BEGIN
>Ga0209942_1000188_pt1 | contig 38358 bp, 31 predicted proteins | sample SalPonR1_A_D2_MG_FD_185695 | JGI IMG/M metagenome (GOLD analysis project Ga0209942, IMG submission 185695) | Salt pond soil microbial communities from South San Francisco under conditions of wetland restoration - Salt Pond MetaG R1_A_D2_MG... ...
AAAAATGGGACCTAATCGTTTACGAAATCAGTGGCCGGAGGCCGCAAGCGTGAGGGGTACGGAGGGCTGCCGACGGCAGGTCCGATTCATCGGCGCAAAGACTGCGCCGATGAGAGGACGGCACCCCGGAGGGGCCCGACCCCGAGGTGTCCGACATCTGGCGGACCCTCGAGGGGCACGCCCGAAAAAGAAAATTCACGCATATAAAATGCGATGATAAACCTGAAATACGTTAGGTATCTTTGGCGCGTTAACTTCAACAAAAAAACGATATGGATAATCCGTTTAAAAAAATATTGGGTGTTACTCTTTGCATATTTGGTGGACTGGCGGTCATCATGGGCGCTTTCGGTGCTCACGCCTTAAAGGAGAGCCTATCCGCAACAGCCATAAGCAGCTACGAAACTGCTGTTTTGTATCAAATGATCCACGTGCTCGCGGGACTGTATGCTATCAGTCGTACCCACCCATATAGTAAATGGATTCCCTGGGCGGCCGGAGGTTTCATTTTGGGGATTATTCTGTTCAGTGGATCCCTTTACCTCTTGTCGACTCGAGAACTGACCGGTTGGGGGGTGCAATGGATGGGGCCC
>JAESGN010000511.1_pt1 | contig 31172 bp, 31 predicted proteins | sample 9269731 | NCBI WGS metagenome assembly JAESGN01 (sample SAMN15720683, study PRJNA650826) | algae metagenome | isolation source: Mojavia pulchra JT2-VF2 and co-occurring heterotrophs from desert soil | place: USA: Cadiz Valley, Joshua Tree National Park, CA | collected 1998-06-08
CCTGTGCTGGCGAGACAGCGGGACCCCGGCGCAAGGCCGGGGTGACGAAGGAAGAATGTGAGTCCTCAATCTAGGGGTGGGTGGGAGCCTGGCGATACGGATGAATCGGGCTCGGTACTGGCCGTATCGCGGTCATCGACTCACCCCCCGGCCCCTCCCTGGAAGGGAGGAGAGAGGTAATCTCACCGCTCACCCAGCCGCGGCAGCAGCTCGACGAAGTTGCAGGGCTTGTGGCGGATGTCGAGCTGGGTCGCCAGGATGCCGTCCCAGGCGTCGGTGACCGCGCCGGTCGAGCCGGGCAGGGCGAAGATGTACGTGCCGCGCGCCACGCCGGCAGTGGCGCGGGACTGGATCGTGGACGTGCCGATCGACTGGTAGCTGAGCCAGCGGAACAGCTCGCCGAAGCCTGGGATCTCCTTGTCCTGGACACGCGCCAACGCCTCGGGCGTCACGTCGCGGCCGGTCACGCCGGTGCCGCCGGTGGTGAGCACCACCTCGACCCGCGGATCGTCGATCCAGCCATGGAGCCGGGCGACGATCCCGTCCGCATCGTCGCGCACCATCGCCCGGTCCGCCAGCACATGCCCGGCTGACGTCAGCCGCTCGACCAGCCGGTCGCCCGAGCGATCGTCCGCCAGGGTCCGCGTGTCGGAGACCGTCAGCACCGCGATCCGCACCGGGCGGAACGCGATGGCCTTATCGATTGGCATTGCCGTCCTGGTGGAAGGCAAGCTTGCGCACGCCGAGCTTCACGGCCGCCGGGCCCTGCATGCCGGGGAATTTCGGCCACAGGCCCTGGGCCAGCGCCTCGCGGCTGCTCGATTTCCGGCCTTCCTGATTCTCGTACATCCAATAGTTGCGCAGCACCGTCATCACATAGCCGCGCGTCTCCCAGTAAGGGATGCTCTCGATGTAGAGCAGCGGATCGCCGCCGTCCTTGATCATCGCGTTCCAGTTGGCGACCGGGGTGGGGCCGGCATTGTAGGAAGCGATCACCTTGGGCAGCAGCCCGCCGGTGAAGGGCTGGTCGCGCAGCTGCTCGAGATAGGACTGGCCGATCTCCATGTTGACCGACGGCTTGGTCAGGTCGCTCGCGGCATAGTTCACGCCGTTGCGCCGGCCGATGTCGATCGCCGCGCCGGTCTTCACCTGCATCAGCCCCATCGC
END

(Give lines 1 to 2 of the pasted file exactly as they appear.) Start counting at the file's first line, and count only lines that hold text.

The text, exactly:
>Ga0209942_1000188_pt1 | contig 38358 bp, 31 predicted proteins | sample SalPonR1_A_D2_MG_FD_185695 | JGI IMG/M metagenome (GOLD analysis project Ga0209942, IMG submission 185695) | Salt pond soil microbial communities from South San Francisco under conditions of wetland restoration - Salt Pond MetaG R1_A_D2_MG... ...
AAAAATGGGACCTAATCGTTTACGAAATCAGTGGCCGGAGGCCGCAAGCGTGAGGGGTACGGAGGGCTGCCGACGGCAGGTCCGATTCATCGGCGCAAAGACTGCGCCGATGAGAGGACGGCACCCCGGAGGGGCCCGACCCCGAGGTGTCCGACATCTGGCGGACCCTCGAGGGGCACGCCCGAAAAAGAAAATTCACGCATATAAAATGCGATGATAAACCTGAAATACGTTAGGTATCTTTGGCGCGTTAACTTCAACAAAAAAACGATATGGATAATCCGTTTAAAAAAATATTGGGTGTTACTCTTTGCATATTTGGTGGACTGGCGGTCATCATGGGCGCTTTCGGTGCTCACGCCTTAAAGGAGAGCCTATCCGCAACAGCCATAAGCAGCTACGAAACTGCTGTTTTGTATCAAATGATCCACGTGCTCGCGGGACTGTATGCTATCAGTCGTACCCACCCATATAGTAAATGGATTCCCTGGGCGGCCGGAGGTTTCATTTTGGGGATTATTCTGTTCAGTGGATCCCTTTACCTCTTGTCGACTCGAGAACTGACCGGTTGGGGGGTGCAATGGATGGGGCCC